GT has clear, extensive procedures. When brought into QDA, GT abstraction is neglected in favor of accuracy of description—the dominant concern of QDA methodology—and GT acquires the QDA problem of worrisome accuracy—an irrelevant concern in GT. To repeat, GT methodology is a straightforward approach to theory generation. To spend time worrying about its place in QDA methods and science is just fancy, legitimating talk, but the result is the defaulting of GT to the confusion of QDA analysis. 
CRESWELL in his book "Qualitative Inquiry and Research Design" (1998) lumps GT into comparisons with phenomenology, ethnography, case study and biographical life history. The result of the lumping is a cursory default remodeling of GT to a "kind" of QDA. This lumping of GT with other QDA methods prevents GT from standing alone as a transcending general research methodology. The criteria of CRESWELL's continuum organize methods according to when theory is used in research, varying from before the study begins to post-study. By study, he means data collection and structuring questions. This is a very weak gradation for discerning the difference among QDA methods and GT methodology. CRESWELL clearly does not discern the difference between generating theory from data collection and generating theory that applies to the data once collected. Both come during and after data collection, but are very differently sourced. The result is a lumping and confusion of GT with QDA.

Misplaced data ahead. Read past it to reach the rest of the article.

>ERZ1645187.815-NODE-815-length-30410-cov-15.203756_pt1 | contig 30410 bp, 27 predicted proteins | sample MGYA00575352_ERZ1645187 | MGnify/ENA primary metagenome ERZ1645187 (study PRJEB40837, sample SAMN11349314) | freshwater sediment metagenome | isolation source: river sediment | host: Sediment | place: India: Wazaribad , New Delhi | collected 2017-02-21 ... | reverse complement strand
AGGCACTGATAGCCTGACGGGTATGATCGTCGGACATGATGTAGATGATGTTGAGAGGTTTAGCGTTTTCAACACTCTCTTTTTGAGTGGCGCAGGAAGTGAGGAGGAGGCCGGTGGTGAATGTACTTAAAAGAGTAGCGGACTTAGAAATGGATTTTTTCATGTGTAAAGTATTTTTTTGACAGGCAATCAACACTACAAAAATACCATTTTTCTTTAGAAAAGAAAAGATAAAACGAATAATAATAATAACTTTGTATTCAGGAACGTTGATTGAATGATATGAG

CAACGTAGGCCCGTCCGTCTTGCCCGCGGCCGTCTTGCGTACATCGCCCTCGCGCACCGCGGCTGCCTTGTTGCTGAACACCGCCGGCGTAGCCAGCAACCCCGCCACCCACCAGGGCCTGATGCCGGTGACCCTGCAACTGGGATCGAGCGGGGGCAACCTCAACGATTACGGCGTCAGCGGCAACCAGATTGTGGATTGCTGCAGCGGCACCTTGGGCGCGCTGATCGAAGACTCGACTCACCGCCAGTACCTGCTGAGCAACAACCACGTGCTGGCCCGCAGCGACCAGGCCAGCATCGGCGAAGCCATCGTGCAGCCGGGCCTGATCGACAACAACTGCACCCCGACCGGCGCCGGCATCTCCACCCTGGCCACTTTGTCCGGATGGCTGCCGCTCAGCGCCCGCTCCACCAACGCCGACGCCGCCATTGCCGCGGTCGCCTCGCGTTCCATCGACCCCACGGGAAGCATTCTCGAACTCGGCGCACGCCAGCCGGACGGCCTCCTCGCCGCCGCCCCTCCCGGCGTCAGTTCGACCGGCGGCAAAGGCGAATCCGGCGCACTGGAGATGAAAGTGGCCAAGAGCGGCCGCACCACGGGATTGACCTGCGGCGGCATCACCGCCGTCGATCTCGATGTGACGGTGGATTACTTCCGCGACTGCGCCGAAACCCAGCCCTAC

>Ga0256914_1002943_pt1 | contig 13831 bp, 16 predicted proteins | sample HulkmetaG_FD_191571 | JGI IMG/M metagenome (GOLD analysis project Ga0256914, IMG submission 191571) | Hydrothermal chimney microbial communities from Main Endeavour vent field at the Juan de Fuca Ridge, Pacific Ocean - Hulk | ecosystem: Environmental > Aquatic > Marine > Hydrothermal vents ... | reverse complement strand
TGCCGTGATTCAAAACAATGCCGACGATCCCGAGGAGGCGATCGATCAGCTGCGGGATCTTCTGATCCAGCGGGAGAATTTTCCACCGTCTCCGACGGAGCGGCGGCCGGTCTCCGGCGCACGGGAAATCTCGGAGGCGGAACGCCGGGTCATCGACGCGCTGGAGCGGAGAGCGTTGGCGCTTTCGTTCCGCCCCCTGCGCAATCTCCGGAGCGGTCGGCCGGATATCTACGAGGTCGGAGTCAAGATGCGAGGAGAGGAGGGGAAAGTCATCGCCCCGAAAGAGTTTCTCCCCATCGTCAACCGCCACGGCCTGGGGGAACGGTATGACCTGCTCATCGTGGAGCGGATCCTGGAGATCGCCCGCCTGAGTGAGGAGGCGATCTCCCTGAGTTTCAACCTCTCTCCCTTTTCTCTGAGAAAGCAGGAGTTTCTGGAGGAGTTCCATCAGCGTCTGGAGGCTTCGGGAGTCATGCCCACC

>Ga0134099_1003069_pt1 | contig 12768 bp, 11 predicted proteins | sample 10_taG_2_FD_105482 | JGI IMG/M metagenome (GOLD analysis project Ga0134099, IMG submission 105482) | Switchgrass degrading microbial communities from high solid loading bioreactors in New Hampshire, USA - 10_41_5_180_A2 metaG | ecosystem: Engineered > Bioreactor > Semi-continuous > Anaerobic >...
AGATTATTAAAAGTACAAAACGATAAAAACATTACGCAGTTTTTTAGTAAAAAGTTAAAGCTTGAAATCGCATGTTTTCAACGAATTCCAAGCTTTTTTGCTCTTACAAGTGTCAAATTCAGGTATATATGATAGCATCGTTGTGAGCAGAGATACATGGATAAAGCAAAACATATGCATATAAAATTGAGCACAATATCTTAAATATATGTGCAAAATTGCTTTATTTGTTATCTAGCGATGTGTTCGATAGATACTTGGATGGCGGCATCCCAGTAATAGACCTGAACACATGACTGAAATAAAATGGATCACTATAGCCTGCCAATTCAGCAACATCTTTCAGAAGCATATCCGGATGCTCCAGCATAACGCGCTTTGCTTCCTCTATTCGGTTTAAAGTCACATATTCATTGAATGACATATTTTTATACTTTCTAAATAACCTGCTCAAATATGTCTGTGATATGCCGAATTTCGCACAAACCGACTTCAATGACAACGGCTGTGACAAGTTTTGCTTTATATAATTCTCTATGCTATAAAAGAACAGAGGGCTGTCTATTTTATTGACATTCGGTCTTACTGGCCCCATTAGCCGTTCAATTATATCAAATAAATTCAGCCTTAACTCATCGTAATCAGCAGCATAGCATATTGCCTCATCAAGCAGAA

CRESWELL (1998, p.86) says: